Diversity, equality, and inclusion is more than just a goal for the technology world — it’s a necessity. That’s why Mission Critical hosts the annual Women in Technology contest. As the demands for data generation, consumption, sharing, storage, processing, and more continue to grow and cybercriminals become increasingly more threatening, it’s clear that the industry needs more people to collaborative on innovative solutions to consumer needs, sustainable connectivity, and cyber safe infrastructure.
Women from all over the world in a wide range of technology sectors, including data centers, health care, and food processing, were nominated for their admirable contributions to the industry and the people who rely on it.
As Rebecca Ellis, president of Questions & Solutions Engineering Inc. and one of this year’s winners, so matter-of-factly put it, “If technology is to benefit all people, then all people need to be represented in the development and application of that technology.”
And, with that, Mission Critical is excited to introduce you to the 2022 Top 25 Women in Technology.
Company: Sheehan Nagle Hartray Architects
Education: Master of Architecture from the Southern California Institute of Architecture (SCI-Arc), Bachelor of Arts in political science from the University of Chicago
Organizational Affiliations: Member of the American Institute of Architects and Infrastructure Masons; Chicago Shakespeare Theater Producer’s Guild; and academic mentor for Chicago Scholars Foundation and Hampton University, Senior Design Capstone
Achievements/Awards: Distinguished Building Award, Fort Worth Data Center – Admin Building, American Institute of Architects, Chicago Chapter, (November 2020); Notable Women in Construction & Design, Crain’s Chicago Business (May 2021); IM100 Fellow, Infrastructure Masons (December 2021); Education Champion Award, Infrastructure Masons (December 2021); and Notable Women in STEM, Crain’s Chicago Business (May 2020)
What made you realize you wanted to pursue a career in technology?
My current role as an architect specializing in data center design is what led me to technology. I was drawn to the industry because I recognized its critical importance in the global internet infrastructure and wanted an opportunity to create a tangible impact. While I saw my role initially as being in architecture and not technology, persay, I have come to learn that technology encompasses a broad array of diverse fields and areas of expertise.
What inspires you to do what you do?
- The professional challenge
- The industry is always innovating, and there is always something new to learn and explore
- The people. I get to work with smart and talented team members who are also some of the nicest people I’ve met
- Understanding that my work creates impact. I am part of a team that designs and builds the internet’s physical infrastructure, and this directly affects all of our abilities to use the internet on a day-to-day basis for everything from remote work to online learning to sustaining the global economy. It’s a humbling responsibility, really.
What role does sustainability play in your life?
Sustainability plays an absolutely critical role in my work and for my clients’ business needs. Sustainability, for me, isn’t simply about building materials. It boils down to the fundamentals of how a building actually works and how the systems are designed — how do we design and operate buildings as passive as possible so that we are not using (and paying for) excess energy?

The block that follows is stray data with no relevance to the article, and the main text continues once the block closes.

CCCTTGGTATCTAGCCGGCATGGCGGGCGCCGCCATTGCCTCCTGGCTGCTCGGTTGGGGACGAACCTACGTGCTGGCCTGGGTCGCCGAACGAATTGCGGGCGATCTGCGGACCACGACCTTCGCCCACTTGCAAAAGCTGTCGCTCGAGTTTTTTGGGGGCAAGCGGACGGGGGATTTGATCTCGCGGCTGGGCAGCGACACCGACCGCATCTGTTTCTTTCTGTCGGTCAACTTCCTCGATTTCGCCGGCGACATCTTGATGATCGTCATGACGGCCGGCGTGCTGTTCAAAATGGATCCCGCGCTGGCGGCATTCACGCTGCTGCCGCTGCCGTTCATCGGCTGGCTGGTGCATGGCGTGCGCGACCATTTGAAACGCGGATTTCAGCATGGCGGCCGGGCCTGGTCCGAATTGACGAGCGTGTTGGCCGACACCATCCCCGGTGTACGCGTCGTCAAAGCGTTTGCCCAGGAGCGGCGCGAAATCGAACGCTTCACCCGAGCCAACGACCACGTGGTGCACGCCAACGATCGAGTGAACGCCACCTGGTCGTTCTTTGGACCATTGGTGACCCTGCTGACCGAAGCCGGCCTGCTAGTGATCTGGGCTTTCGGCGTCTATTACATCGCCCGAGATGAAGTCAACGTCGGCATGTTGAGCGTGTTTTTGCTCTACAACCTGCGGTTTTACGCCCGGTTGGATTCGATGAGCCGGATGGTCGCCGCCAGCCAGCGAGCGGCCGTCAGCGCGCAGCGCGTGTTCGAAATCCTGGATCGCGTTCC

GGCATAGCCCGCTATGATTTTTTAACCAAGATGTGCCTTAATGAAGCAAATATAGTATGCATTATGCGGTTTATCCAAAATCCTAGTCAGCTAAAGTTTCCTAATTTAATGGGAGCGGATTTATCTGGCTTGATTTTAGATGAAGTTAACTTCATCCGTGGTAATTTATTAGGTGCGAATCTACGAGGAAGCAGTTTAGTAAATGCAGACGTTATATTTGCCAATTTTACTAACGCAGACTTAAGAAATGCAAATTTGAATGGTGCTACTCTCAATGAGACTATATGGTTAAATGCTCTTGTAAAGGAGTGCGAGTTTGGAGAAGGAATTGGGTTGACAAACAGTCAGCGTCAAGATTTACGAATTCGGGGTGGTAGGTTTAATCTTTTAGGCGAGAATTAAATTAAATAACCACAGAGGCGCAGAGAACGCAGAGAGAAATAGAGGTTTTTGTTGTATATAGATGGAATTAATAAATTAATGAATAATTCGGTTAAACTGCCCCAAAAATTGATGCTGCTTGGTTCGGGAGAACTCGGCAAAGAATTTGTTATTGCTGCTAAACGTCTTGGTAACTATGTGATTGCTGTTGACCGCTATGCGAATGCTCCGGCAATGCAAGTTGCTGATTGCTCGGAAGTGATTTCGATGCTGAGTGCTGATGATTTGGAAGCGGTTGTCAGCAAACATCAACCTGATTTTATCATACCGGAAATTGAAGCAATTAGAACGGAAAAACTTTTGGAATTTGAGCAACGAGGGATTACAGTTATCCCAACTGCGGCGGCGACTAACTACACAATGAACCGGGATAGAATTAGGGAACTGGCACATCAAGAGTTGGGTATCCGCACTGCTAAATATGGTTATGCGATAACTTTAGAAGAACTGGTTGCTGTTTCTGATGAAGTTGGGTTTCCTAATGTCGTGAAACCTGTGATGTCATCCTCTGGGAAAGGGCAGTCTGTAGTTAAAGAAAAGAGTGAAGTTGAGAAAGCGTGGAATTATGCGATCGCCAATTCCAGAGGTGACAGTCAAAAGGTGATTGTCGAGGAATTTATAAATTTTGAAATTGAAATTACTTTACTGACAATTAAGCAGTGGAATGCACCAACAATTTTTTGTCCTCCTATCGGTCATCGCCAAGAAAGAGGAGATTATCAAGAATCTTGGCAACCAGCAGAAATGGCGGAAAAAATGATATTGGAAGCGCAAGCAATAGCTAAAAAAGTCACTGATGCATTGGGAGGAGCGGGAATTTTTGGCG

What is the most fascinating thing you have learned while working in this industry?
How the internet is physically constructed. It’s fascinating to learn about all of the parts that come together to make the internet — everything from data centers to undersea fiber optic cables to power grid resiliency, etc.
What’s something unique about you personally?
Aside from my experience working in data center design, I also have a passion for theater and films and currently serve as a member of the Producer’s Guild with Chicago’s Shakespeare Theater.
What’s something unique about you professionally?
I love mentoring and sharing knowledge about the data center industry. In this regard, I serve on several education initiatives for young architects, including the iMasons’ Senior Design Capstone project at Hampton University that introduces young architects and engineers to data center design.
What’s your most admirable quality?
I provide thoughtful and balanced counsel for my colleagues and partners, and am a careful listener
Why is diversity, equality, and inclusion important to you?
Diversity, equality, and inclusion are important to create space for ideas and creativity. When we nurture teams that welcome a diversity of experiences, training, and perspectives, we broaden the range of possible ideas for innovation and productivity.
What aspect of the industry do you think has the most potential for growth, and, on the other hand, which aspect do you think needs the most improvement?
Most potential — AI/AR, adoption of robotic technologies, and efforts to close the digital divide
Needs the most improvement — The continual push to design more resilient and energy-efficient buildings in the face of the increasing scarcity of resources. By scarcity of resources, I mean designing buildings that reduce water and power consumption as well as designing in locales that are challenging due to climate or pose difficult site conditions. I don’t mean to say the industry is performing badly in these areas. In fact, we’re working very hard at it and making significant strides. Rather, it’s to acknowledge that these will always be challenges for our industry and something we strive to continually be better at.